Together with the notion of secrecy, the core of Shi'i esotericism gravitates around the ẓāhir/bāṭin dualism. This dialectical relationship between the visible and the hidden, which has been inherited from Late Antiquity, buttresses the main doctrines of esoteric Shi'ism which include a dualistic worldview, doctrines of emanation, the contrast between the people of knowledge and of ignorance, the soterial nature of knowledge and of the Guide who possesses it, the two levels of the Scriptures, the need for hermeneutics, and initiatory knowledge and practices. It is true that the birthplace of Shi'ism was Iraq, which had been the central province of the Sassanid Persian Empire until the advent of Islam. This region and its main cities were home to the many intellectual and spiritual traditions of Late Antiquity, including various Jewish, Christian, Judeo-Christian, Mazdean, Manichean, Neoplatonic and Gnostic movements, with these traditions living on for several centuries after the advent of the religion of the Arabs. The articles in this collection, written by recognised scholars in the field, are divided into three sections covering a very wide period of time: the "prehistory" of these doctrines before Islam, early esoteric Shi'ism and its developments in both Shi'i and non-Shi'i Sufism, occult sciences and philosophy.See https://doi.org/10.1484/M.BEHE-EB.5.110802.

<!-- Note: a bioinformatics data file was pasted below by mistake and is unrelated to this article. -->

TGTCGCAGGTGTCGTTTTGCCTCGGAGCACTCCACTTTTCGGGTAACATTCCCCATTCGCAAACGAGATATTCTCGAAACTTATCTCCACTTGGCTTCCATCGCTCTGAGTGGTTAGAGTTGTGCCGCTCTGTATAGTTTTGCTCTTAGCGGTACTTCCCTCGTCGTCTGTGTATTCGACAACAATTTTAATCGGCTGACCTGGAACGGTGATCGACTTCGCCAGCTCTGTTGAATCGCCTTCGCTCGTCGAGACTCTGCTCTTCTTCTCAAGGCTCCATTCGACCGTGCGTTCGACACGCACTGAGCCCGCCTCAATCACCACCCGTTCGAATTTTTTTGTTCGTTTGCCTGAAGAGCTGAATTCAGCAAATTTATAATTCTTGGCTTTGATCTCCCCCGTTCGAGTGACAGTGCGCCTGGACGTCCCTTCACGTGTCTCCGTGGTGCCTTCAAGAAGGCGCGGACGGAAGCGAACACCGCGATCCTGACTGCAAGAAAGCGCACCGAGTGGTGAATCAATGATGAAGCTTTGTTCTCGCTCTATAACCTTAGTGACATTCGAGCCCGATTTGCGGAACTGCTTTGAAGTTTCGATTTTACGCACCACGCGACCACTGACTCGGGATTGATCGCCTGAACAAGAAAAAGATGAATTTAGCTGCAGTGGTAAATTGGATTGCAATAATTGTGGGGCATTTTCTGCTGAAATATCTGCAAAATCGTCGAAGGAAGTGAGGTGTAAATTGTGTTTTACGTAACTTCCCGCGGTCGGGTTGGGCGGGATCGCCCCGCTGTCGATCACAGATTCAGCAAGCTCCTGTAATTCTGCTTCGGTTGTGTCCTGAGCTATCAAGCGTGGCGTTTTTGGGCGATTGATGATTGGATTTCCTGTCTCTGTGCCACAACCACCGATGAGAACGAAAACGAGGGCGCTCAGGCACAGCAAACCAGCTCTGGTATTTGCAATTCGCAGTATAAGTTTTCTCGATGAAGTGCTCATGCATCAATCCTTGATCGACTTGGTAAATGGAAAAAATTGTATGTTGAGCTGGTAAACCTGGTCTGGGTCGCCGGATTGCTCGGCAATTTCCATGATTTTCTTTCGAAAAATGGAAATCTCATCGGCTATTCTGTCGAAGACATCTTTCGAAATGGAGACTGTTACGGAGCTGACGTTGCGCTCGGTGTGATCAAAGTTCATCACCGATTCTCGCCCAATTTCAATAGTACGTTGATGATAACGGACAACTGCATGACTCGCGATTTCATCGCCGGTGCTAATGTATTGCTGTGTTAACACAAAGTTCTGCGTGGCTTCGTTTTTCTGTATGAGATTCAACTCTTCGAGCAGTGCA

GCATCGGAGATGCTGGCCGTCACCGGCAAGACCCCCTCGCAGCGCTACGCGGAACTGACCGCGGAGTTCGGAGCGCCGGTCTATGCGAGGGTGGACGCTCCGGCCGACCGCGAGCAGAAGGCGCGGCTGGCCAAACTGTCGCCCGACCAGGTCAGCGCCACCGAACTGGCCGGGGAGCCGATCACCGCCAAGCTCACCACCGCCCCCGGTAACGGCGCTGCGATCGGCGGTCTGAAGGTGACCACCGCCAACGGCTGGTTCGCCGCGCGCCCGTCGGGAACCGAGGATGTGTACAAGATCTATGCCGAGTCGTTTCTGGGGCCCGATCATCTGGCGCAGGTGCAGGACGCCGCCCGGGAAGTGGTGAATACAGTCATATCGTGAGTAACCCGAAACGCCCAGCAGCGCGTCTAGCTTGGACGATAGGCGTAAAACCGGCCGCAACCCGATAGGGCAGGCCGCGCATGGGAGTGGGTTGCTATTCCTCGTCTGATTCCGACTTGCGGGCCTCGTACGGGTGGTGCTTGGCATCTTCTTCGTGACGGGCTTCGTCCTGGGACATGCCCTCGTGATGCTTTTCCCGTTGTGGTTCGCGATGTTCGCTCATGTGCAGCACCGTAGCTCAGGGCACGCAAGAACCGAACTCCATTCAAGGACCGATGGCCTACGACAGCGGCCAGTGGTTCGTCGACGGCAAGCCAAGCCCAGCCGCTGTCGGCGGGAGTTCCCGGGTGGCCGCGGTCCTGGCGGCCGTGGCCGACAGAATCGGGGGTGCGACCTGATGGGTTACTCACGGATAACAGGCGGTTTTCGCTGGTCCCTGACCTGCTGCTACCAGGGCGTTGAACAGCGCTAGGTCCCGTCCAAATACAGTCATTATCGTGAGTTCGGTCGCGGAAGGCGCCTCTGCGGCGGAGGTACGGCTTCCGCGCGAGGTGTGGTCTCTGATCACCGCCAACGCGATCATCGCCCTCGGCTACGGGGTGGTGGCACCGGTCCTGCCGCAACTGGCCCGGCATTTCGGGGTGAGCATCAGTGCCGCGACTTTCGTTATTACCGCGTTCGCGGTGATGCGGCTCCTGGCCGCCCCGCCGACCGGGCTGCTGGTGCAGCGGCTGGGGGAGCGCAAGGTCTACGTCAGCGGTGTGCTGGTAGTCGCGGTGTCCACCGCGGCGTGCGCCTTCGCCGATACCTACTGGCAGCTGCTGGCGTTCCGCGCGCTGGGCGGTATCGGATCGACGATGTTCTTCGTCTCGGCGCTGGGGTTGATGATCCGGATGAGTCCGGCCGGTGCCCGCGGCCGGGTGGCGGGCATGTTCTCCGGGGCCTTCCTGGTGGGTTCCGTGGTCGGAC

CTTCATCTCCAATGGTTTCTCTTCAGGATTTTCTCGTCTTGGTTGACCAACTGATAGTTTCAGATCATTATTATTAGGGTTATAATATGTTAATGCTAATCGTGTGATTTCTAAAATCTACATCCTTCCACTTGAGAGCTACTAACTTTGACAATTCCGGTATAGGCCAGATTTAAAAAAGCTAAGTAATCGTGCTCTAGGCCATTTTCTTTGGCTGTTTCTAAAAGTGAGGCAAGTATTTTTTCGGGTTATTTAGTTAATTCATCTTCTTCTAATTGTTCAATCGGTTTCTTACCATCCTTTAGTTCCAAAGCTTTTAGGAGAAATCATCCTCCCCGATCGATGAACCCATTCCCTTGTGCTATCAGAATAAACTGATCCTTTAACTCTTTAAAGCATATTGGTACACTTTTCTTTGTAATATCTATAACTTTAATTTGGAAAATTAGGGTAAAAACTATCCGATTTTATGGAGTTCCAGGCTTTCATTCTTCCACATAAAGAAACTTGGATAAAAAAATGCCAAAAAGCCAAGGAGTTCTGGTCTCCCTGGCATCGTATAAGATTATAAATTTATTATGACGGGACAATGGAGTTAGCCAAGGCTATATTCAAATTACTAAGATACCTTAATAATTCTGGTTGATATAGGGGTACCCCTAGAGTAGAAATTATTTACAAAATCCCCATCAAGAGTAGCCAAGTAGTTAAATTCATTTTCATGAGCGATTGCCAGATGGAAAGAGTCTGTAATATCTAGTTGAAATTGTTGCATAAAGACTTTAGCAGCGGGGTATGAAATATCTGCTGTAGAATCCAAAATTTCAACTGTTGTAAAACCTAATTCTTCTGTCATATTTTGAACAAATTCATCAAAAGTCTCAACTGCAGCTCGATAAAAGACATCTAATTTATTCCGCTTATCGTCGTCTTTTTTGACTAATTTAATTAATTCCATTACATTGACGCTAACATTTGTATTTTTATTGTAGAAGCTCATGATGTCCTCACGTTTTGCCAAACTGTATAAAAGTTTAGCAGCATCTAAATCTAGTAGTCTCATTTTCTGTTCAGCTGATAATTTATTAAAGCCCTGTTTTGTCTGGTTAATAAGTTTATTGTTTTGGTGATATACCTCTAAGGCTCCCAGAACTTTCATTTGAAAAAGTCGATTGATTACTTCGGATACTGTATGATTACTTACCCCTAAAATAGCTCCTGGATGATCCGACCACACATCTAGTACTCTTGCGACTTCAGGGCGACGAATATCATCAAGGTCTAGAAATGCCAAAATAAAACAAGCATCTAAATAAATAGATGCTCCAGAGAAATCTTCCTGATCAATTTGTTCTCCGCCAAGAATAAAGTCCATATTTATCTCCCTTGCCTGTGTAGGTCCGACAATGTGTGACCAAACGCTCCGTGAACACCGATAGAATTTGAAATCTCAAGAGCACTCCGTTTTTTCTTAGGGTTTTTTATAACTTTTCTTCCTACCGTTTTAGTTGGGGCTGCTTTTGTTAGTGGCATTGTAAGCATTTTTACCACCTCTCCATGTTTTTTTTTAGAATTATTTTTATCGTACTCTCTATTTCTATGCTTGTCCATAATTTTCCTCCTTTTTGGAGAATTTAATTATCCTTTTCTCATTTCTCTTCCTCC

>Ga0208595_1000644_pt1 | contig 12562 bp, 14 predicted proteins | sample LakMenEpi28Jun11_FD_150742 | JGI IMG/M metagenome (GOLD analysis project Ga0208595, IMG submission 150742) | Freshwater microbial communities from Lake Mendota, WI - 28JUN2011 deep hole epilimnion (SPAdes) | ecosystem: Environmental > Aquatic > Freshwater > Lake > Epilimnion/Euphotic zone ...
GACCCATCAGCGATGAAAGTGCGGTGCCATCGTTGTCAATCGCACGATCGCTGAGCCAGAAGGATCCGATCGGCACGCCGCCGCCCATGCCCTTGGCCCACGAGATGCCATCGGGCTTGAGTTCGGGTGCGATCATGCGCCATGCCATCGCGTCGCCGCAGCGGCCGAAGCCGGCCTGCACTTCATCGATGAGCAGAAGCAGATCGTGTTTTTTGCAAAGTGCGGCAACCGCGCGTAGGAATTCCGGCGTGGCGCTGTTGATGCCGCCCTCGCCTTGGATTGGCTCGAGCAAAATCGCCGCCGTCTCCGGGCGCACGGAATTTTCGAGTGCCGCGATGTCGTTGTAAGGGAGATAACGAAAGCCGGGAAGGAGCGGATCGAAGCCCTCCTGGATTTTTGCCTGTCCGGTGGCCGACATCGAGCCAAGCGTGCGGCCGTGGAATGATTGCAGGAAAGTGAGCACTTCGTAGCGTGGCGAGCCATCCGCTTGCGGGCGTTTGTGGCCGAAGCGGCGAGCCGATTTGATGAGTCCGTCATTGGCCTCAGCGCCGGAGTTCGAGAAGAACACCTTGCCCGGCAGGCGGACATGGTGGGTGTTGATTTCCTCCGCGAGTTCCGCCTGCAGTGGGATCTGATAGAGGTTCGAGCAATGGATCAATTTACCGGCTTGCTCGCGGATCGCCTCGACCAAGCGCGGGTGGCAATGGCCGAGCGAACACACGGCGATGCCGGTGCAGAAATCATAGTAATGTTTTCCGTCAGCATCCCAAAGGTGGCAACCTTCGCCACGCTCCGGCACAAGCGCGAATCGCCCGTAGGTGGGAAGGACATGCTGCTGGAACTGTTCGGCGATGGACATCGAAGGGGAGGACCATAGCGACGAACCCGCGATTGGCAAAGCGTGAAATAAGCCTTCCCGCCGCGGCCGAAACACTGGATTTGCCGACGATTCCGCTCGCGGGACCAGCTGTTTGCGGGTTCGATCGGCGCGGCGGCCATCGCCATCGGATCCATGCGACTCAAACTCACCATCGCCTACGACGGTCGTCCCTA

Wednesday, 1 February 2017
A new collection on Shi'i Esotericism: Its Roots and Developments has just been published, in English and French by Mohammad Ali Amir-Moezzi, Maria De Cillis, Daniel De Smet, and Orkhan Mir-Kasimov: